So what was Monti here for and what was he going to discuss? In the wake of what happened to the Costa Concordia that submerged in Giglio, I wondered if that would come up in the press conference, and right enough it did. Monti’s response to Costa Concordia sinking was ‘This could not and should not have happened”

He was here to reassure Britain to explain what they are doing to assure their finances are back on track. Since being elected, a lot of what he plans to do is tackle tax evasion and organised crime which is impacting the money flow within the country. With more regulations in place for borrowing many people have now turned to borrowing from mafia controlled private operators which is further digging a hole to the Italian economy.

At London Stock Exchange he is then heard saying ‘ We expect a shift in the mentality of tax payers and in the behaviour of tax payers in Italy. Growth is key.’

How much of this can be tackled? Much of the situation he is in reminds me of the time Obama took over from Bush and how he continues to battle it out every day still trying to undo all the damage Bush has done over the many years. However in this situation , its trying to turn around Berlusconi’s mess.

I was not up to speed with details of the other events at London School of Economics and the Stock Exchange but while I was in Houghton Street at the School of economics heard a group of protesters fighting against Montis plan to force through 33billion Euros of Cuts saying similar cuts have devastated the greek economy.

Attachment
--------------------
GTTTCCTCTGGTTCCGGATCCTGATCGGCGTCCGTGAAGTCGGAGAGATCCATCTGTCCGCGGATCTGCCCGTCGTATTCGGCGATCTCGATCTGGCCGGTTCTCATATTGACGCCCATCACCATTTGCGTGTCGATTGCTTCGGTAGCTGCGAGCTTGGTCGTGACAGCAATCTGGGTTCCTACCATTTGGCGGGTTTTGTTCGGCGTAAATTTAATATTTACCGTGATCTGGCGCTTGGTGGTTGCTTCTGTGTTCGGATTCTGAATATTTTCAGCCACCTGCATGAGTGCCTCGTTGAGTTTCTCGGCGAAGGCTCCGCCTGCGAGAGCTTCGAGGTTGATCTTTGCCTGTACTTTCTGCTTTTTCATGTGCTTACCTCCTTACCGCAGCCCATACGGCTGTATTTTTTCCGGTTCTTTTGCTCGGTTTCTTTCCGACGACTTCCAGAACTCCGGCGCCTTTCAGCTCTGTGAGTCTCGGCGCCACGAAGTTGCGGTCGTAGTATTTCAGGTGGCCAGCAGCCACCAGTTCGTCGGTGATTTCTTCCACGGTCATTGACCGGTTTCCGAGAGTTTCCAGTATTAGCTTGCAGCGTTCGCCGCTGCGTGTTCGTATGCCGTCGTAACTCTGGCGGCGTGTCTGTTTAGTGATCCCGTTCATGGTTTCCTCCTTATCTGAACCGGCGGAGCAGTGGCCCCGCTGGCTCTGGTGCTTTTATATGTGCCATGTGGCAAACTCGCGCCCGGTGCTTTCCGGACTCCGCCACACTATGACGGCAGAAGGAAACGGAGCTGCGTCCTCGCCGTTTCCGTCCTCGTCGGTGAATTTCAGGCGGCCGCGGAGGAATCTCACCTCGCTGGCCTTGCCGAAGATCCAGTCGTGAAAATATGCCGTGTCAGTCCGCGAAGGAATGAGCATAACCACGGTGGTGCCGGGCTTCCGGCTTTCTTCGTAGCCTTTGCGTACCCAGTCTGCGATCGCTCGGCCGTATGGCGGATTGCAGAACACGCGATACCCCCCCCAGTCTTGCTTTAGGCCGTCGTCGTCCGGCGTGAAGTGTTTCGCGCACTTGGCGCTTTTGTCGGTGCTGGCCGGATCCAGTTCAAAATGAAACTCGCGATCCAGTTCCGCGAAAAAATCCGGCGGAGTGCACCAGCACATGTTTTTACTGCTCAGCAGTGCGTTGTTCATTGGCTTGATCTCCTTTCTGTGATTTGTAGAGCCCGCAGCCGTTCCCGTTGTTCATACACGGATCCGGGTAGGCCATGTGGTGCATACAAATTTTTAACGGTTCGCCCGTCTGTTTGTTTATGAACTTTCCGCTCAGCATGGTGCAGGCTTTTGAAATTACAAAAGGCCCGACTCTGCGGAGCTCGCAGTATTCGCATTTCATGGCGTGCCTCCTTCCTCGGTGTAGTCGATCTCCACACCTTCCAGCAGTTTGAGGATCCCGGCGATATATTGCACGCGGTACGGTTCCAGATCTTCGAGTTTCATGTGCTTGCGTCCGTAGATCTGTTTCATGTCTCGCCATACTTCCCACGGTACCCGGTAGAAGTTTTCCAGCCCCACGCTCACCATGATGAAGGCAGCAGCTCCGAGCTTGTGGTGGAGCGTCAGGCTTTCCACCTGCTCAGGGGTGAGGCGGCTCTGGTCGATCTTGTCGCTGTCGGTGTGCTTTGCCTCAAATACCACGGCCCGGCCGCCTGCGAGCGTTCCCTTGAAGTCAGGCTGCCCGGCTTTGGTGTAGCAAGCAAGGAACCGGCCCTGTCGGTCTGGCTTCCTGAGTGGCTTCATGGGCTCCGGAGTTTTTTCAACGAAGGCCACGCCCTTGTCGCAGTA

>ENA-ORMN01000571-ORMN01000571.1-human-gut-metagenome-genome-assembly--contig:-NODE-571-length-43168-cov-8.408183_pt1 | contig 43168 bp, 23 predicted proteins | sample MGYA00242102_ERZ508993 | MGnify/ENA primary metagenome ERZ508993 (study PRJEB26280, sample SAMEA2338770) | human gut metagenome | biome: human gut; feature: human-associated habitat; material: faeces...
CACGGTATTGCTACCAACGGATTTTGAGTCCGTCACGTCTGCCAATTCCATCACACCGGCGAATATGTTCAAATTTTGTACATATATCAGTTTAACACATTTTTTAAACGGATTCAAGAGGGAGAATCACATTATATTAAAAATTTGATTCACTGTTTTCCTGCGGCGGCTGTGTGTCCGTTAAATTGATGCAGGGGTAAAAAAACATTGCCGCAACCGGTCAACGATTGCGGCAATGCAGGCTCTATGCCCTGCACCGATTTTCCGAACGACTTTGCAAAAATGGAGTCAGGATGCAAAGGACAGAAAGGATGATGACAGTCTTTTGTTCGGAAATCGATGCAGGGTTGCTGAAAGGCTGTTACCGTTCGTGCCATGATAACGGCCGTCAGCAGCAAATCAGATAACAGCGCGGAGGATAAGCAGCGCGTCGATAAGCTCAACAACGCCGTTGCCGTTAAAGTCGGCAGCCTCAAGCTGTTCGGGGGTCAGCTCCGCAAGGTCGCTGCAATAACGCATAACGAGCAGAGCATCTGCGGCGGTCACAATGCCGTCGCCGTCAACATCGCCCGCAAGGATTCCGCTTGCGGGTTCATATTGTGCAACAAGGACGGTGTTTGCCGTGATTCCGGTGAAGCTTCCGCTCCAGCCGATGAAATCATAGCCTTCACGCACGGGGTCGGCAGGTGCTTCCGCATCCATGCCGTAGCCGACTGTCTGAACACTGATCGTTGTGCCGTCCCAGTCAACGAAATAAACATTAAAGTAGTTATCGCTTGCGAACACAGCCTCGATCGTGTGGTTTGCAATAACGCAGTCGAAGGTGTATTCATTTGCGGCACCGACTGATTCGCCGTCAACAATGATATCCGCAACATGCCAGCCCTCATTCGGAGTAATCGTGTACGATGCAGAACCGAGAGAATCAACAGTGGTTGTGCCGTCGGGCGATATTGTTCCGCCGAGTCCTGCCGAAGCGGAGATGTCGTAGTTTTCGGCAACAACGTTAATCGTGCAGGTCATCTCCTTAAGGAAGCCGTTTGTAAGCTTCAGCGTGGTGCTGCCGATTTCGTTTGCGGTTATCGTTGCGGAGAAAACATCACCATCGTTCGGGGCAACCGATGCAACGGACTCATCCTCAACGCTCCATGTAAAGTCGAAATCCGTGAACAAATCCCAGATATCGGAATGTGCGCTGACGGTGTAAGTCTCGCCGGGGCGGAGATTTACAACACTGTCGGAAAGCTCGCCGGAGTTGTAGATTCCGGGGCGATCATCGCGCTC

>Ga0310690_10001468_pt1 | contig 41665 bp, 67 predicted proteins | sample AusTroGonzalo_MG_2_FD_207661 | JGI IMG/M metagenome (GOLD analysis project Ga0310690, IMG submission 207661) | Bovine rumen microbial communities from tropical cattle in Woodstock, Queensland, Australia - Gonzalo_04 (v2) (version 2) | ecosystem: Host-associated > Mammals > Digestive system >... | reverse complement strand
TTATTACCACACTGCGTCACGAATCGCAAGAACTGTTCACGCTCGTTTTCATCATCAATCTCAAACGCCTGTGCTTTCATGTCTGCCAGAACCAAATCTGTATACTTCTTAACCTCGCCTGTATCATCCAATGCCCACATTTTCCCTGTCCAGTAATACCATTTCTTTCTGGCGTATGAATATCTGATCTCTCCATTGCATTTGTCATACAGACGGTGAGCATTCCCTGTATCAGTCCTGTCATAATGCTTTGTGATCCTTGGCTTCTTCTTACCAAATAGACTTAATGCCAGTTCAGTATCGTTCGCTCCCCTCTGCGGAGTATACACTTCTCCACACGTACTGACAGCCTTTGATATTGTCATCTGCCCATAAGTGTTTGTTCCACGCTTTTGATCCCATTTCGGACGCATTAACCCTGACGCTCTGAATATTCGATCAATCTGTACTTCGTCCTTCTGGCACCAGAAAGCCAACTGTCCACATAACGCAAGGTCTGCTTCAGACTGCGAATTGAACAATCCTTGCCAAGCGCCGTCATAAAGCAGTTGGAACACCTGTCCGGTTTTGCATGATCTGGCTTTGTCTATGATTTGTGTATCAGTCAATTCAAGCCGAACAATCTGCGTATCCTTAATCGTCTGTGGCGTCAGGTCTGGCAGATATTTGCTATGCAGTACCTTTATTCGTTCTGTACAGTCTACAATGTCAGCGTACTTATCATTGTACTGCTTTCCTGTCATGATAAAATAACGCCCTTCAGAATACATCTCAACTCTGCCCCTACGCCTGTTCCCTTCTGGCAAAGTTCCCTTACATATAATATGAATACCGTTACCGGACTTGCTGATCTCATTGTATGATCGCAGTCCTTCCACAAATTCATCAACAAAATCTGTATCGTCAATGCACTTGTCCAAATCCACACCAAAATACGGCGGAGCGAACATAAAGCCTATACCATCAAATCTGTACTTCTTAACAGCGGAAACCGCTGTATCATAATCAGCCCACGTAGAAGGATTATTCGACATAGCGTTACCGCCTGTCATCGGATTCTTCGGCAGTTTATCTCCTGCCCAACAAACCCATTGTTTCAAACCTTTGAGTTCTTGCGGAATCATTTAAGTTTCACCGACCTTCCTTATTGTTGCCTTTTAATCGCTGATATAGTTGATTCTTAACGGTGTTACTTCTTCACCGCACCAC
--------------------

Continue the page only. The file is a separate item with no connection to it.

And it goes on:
I had to rush back with my tapes and was hoping not to be stuck in traffic again. Back in the office I was reliant on twitter, and local feeds closely following his programme for the rest of the evening. Its too soon to say anything since its only two months since he has been in power. Speaking to most Italians they do feel that he has saved the ship from sinking further, only time will tell.

Occupy London Stock Exchange, since a week ago

Going back to the protests on Friday and Saturday, reminded me of how much had changed since the first day. The unity among the people out there was unwavering, however the message a bit incoherent. At times, I thought it was the same point said in a few different ways.

St. Paul’s was surrounded by more than two hundred tents compared to two I had seen last time. And by now the Canon had changed his mind on whether he really wanted to support them as it was disrupting daily church activities, and further impacted donations that averaged between £18k -20 k per day.